Narrating the family saga are Cha-Cha, who feels the full burden of being both father and brother to his 12 siblings; Troy, a former vet and a disillusioned policeman, wants to illegally short sell the house; and Lelah, the youngest daughter whose gambling addiction has cause her her job, her apartment, maybe even her family, finds it necessary to squat in the Yarrow Street house unbeknownst to her siblings.

"The Turner House brings us a colorful, complicated brood full of love and pride, sacrifice and unlikely inheritances. It's a striking examination of the price we pay for our dreams and futures, and the ways in which our families bring us home."

"Flournoy's writing is precise and sharp..., the novel draws readers to the Turner family almost magnetically. A talent to watch."

The author, a graduate of the Iowa Writers' Workshop and a former librarian, grew up on the west coast but spent time throughout her childhood at her grandparents' home on Detroit's East Side. She will be at the Chelsea District Library on Saturday, April 25th as part of the Midwest Literary Walk. Click here for details and other near-by opportunities to meet the author.

* * = 2 starred reviews

Fabulous Fiction Firsts #523

Publicity-shy UK debut author (we really don't know much about him) Mason Cross sets his electrifying thriller (and the first in a projected series) The Killing Season * * in the heartland of the USA.

2 weeks before his scheduled execution, convicted mass-murderer Caleb Wardell (nicknamed 'The Chicago Sniper') escaped in an ambush, during a late-night transfer on a rural road. It appeared that someone knew exactly where and when, and Wardell was not even the target.

Within hours, the FBI calls in Carter Blake to assist in a task force to find Wardell before the ensuing public hysteria once the news of the escape leaks out. Blake, a man with a specialized talents in finding those who don't want to be found, teams up with Elaine Banner, the Bureau's rising star who is privately juggling life as a newly-single mother. Racing against the clock and Bureau politics, they must track Wardell down as he cuts a swathe across America, apparently killing at random, just for the thrill of it, and always a step ahead of them.

"Cross keeps the pace breakneck, the suspense high, and the body count higher. Wardell is a terrific villain: intelligent, disciplined, resourceful, and utterly twisted. Banner is a single parent stretched between her daughter and her career. Blake is an enigma, but readers can trust that Cross will fill in his backstory in future novels."

For Jack Reacher and John Rain fans.

* * = 2 starred reviews

Fabulous Fiction Firsts #522 "I think all families are creepy in a way." ~ Diane Arbus

"(W)holly absorbing and emotionally rich", contributing editor of Vanity Fair Lili Anolik (Princeton, MFA Boston University) sets her debut Dark Rooms * * in an exclusive New England prep school.

Edgar Allan Poe once observed that "the death of a beautiful woman is, unquestionably, the most poetical topic of the world." Nica Baker is beautiful - a 16 year old homecoming queen, popular, secretive and utterly wild. She has been murdered - a single gunshot wound, found not far from home. The police was quick to close the case when another classmate from Chandler Academy (a private feeder school to the Ivies) committed suicide, leaving a note as confession, apparently unrequited love gone wrong. But Grace, Nica's older sister was not convinced.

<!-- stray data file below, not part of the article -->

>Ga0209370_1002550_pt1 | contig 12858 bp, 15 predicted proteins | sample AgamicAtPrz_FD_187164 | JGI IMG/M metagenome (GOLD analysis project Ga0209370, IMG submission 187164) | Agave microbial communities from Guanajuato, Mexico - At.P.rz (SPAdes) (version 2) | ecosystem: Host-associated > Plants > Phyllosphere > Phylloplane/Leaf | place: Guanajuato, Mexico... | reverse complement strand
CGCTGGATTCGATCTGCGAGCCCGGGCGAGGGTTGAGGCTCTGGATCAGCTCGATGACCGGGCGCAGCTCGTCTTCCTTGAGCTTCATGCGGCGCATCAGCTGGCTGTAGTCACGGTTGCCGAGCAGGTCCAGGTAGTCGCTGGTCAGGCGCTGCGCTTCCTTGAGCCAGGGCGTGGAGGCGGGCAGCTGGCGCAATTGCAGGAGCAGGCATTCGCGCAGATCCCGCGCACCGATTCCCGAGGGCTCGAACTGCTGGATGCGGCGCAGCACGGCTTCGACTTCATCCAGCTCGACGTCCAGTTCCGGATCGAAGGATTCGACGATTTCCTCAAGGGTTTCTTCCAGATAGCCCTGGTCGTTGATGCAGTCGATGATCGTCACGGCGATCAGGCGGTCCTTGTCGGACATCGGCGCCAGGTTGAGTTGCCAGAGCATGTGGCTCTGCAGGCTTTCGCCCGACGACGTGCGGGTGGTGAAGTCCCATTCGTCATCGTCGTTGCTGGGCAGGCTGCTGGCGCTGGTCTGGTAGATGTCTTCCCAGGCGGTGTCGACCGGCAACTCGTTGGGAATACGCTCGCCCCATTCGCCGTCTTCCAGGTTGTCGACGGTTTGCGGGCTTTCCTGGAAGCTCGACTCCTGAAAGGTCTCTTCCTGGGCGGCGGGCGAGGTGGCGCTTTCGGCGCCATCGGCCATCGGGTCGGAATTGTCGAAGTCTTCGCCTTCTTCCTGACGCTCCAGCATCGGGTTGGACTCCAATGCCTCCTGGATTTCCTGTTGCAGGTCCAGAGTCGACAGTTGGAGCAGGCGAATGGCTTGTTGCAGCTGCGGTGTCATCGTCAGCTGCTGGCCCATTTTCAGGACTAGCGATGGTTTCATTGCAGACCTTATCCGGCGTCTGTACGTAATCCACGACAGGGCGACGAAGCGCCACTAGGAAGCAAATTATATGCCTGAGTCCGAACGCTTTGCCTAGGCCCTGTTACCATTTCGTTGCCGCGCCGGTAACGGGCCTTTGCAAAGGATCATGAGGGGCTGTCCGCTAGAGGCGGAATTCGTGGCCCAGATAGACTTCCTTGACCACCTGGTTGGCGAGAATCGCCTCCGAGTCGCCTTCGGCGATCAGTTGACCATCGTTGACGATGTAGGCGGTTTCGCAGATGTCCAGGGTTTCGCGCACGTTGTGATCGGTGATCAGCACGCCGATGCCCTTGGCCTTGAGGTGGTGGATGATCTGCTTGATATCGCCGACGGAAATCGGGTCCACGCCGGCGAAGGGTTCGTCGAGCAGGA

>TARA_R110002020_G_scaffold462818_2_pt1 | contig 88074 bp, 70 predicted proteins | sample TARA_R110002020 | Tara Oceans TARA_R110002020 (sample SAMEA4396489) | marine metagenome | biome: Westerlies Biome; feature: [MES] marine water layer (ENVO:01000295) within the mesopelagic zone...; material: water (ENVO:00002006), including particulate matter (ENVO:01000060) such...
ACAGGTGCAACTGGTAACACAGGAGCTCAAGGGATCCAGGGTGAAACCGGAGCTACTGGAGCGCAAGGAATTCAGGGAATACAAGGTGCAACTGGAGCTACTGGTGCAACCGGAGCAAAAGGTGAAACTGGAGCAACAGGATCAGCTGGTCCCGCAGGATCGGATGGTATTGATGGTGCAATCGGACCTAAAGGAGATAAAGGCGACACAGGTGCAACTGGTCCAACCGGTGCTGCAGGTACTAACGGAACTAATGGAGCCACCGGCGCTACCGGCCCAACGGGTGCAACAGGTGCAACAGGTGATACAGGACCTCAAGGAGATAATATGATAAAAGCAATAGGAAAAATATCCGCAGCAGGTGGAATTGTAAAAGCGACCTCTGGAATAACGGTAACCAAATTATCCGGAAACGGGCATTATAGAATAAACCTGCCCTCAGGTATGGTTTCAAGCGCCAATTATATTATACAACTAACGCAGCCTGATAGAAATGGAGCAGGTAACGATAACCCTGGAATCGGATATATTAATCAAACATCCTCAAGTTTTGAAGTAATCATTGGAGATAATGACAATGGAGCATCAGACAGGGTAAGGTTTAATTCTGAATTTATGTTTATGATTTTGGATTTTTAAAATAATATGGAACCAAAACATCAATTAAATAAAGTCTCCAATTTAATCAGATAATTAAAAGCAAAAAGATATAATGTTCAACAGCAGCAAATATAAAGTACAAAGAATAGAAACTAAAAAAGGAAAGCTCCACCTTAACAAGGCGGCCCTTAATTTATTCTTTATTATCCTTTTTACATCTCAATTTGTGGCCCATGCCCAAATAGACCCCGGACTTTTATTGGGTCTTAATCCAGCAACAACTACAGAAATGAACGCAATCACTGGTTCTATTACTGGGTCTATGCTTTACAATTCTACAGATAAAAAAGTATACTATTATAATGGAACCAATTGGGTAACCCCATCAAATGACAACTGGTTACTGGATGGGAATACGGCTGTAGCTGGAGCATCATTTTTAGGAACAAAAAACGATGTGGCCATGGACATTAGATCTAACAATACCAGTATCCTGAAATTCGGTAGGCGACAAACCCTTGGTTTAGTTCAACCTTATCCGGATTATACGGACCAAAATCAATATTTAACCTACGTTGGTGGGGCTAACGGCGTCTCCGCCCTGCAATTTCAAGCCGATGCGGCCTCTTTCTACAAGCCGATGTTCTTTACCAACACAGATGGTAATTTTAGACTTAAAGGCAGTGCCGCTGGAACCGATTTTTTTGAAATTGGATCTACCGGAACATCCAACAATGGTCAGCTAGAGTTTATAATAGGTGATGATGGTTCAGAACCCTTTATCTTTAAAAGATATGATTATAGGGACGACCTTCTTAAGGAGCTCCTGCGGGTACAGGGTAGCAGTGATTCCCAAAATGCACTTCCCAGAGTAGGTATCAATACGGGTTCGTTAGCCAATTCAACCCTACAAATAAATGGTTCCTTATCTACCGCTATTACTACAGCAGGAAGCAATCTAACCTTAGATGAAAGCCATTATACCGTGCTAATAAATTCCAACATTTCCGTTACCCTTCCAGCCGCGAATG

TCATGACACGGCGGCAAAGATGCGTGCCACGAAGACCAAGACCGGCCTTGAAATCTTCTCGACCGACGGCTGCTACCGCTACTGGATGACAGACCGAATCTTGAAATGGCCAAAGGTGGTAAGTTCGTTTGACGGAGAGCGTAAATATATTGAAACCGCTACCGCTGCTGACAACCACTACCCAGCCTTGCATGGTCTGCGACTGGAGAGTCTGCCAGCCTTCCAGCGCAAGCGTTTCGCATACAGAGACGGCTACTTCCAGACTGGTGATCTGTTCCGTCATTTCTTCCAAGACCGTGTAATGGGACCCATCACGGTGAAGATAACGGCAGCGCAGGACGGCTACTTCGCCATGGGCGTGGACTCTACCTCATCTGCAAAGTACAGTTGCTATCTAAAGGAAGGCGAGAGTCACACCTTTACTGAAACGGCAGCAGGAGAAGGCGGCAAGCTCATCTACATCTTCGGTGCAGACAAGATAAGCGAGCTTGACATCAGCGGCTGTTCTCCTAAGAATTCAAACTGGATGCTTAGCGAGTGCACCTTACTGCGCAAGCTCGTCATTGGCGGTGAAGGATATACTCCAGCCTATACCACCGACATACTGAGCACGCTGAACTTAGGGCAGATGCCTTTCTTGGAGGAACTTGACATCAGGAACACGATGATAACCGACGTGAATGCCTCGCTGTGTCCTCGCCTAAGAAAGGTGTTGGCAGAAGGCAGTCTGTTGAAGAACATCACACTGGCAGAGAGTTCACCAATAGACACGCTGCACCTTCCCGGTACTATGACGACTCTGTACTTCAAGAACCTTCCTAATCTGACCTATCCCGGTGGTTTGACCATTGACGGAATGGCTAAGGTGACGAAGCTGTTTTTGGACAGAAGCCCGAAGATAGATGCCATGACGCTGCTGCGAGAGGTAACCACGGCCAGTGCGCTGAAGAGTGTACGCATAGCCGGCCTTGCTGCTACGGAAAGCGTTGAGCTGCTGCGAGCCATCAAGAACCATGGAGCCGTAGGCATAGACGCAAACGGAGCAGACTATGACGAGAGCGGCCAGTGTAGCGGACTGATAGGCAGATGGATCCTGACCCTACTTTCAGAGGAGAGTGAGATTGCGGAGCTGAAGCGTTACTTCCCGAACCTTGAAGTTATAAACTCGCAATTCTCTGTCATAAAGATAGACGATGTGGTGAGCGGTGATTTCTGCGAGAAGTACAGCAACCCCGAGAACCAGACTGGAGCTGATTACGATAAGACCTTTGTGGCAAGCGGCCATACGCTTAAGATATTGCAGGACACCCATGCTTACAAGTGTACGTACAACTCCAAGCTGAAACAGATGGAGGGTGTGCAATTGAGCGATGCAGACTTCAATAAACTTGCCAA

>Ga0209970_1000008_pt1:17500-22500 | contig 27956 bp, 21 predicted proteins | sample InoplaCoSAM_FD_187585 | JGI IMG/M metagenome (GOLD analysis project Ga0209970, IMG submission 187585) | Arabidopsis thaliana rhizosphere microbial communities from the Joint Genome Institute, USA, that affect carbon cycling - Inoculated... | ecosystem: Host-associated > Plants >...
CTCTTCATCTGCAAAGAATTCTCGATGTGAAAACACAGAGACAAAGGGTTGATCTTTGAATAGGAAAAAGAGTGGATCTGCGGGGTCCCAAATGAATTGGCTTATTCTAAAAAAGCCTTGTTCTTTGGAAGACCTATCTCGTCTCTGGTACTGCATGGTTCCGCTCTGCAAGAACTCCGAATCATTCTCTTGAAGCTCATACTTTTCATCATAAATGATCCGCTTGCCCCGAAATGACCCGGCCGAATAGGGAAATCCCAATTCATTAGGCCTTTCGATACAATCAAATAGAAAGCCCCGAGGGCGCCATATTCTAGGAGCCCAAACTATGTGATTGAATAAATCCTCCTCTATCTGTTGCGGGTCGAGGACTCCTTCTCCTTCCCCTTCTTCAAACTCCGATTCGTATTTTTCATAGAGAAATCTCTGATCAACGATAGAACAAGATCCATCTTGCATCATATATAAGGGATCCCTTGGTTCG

Deferring her enrollment to Williams, Grace takes a job on campus and obsessively goes about trying to identify the real killer. As she starts to penetrate the myriad lies and secrets in this insular community, the picture that emerges is far from pretty - especially condemnable are the adults they have come to respect and trust. "However, the story line just scratches the surface of this insightful, complex novel, which is all about angst: broken relationships, class and social issues, the human psyche. "

"Compulsively readable, (it) combines the verbal dexterity of Marisha Pessl's Special Topic in Calamity Physics and the haunting atmospherics and hairpin plot twists of Megan Abbott's Dare Me." Readers who enjoyed Reconstructing Amelia and The Starboard Sea might find much to like here too.

* * = 2 starred reviews

Fabulous Fiction Firsts #521 "Grief is a curious thing, when it happens unexpectedly. It is a Band-aid being ripped away, taking the top layer off a family. And the underbelly of a household is never pretty, ours no exception." ~ Jodi Picoult

Staten Island native Eddie Joyce (Harvard, Georgetown Law) sets his debut Small Mercies in familiar territory.

Ten years after their youngest son Bobby, a firefighter perished during 9/11, the Amendolas, an Italian-Irish American family is trying to come to terms with their loss. Mother Gail, a recently retired-schoolteacher starts her day by checking on Bobby's room as if she might find him there. Father Michael, a former firefighter himself is watchful and devoted but suffers quietly from guilt and missed opportunities. Older brother Peter, ambitious and brash, escapes to Manhattan and is living the good life of a corporate attorney. Franky, the middle child forever the misfit, still cannot hold a job or his liquor. Tina, Bobby's widow, is finally ready to look towards the future.

As the family gathers together for Bobby Jr.'s birthday party, they must each find a way to accept a new man in Tina's life while reconciling their feelings for their lost loved one. "Presented through multiple points of view, Small Mercies explores the conflicts and deep attachments that exist within families. Heart-wrenching and profoundly relatable, Joyce's debut is a love letter to Staten Island and a deeply affecting portrait of an American family."